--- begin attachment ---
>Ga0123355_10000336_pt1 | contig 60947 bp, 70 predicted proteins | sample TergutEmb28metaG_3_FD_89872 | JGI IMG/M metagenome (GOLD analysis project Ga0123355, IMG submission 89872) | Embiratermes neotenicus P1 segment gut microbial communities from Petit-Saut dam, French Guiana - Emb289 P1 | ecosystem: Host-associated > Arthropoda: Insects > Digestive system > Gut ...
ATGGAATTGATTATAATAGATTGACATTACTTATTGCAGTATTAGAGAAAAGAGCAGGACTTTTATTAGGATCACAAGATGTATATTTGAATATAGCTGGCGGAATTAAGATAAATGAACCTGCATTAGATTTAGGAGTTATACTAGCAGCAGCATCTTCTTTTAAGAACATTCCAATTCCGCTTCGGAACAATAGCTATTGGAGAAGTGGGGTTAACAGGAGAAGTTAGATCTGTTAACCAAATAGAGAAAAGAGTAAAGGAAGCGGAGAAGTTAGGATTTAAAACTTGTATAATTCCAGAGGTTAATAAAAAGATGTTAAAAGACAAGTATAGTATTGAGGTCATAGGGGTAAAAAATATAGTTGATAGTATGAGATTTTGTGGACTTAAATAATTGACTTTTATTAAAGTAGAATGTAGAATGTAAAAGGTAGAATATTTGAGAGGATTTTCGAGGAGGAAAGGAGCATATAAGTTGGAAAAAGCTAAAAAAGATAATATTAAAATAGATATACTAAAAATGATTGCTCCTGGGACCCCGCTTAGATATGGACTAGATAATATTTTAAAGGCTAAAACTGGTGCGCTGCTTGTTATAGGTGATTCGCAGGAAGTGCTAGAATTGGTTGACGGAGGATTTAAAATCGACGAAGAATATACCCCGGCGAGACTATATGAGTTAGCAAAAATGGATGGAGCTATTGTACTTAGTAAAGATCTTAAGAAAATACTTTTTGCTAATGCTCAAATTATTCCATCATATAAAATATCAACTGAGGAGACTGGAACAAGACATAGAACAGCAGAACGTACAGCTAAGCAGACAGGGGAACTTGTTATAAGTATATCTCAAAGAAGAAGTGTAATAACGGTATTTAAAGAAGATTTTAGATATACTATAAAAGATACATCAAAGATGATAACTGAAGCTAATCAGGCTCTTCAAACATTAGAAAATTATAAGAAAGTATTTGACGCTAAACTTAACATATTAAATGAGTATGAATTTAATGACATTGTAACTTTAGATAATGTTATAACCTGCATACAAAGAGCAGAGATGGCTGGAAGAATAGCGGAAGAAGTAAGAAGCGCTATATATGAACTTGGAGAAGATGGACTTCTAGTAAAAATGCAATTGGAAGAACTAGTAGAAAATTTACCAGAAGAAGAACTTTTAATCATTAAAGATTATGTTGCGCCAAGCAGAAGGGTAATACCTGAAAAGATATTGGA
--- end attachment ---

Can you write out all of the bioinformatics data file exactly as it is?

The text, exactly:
>Ga0123355_10000336_pt1 | contig 60947 bp, 70 predicted proteins | sample TergutEmb28metaG_3_FD_89872 | JGI IMG/M metagenome (GOLD analysis project Ga0123355, IMG submission 89872) | Embiratermes neotenicus P1 segment gut microbial communities from Petit-Saut dam, French Guiana - Emb289 P1 | ecosystem: Host-associated > Arthropoda: Insects > Digestive system > Gut ...
ATGGAATTGATTATAATAGATTGACATTACTTATTGCAGTATTAGAGAAAAGAGCAGGACTTTTATTAGGATCACAAGATGTATATTTGAATATAGCTGGCGGAATTAAGATAAATGAACCTGCATTAGATTTAGGAGTTATACTAGCAGCAGCATCTTCTTTTAAGAACATTCCAATTCCGCTTCGGAACAATAGCTATTGGAGAAGTGGGGTTAACAGGAGAAGTTAGATCTGTTAACCAAATAGAGAAAAGAGTAAAGGAAGCGGAGAAGTTAGGATTTAAAACTTGTATAATTCCAGAGGTTAATAAAAAGATGTTAAAAGACAAGTATAGTATTGAGGTCATAGGGGTAAAAAATATAGTTGATAGTATGAGATTTTGTGGACTTAAATAATTGACTTTTATTAAAGTAGAATGTAGAATGTAAAAGGTAGAATATTTGAGAGGATTTTCGAGGAGGAAAGGAGCATATAAGTTGGAAAAAGCTAAAAAAGATAATATTAAAATAGATATACTAAAAATGATTGCTCCTGGGACCCCGCTTAGATATGGACTAGATAATATTTTAAAGGCTAAAACTGGTGCGCTGCTTGTTATAGGTGATTCGCAGGAAGTGCTAGAATTGGTTGACGGAGGATTTAAAATCGACGAAGAATATACCCCGGCGAGACTATATGAGTTAGCAAAAATGGATGGAGCTATTGTACTTAGTAAAGATCTTAAGAAAATACTTTTTGCTAATGCTCAAATTATTCCATCATATAAAATATCAACTGAGGAGACTGGAACAAGACATAGAACAGCAGAACGTACAGCTAAGCAGACAGGGGAACTTGTTATAAGTATATCTCAAAGAAGAAGTGTAATAACGGTATTTAAAGAAGATTTTAGATATACTATAAAAGATACATCAAAGATGATAACTGAAGCTAATCAGGCTCTTCAAACATTAGAAAATTATAAGAAAGTATTTGACGCTAAACTTAACATATTAAATGAGTATGAATTTAATGACATTGTAACTTTAGATAATGTTATAACCTGCATACAAAGAGCAGAGATGGCTGGAAGAATAGCGGAAGAAGTAAGAAGCGCTATATATGAACTTGGAGAAGATGGACTTCTAGTAAAAATGCAATTGGAAGAACTAGTAGAAAATTTACCAGAAGAAGAACTTTTAATCATTAAAGATTATGTTGCGCCAAGCAGAAGGGTAATACCTGAAAAGATATTGGA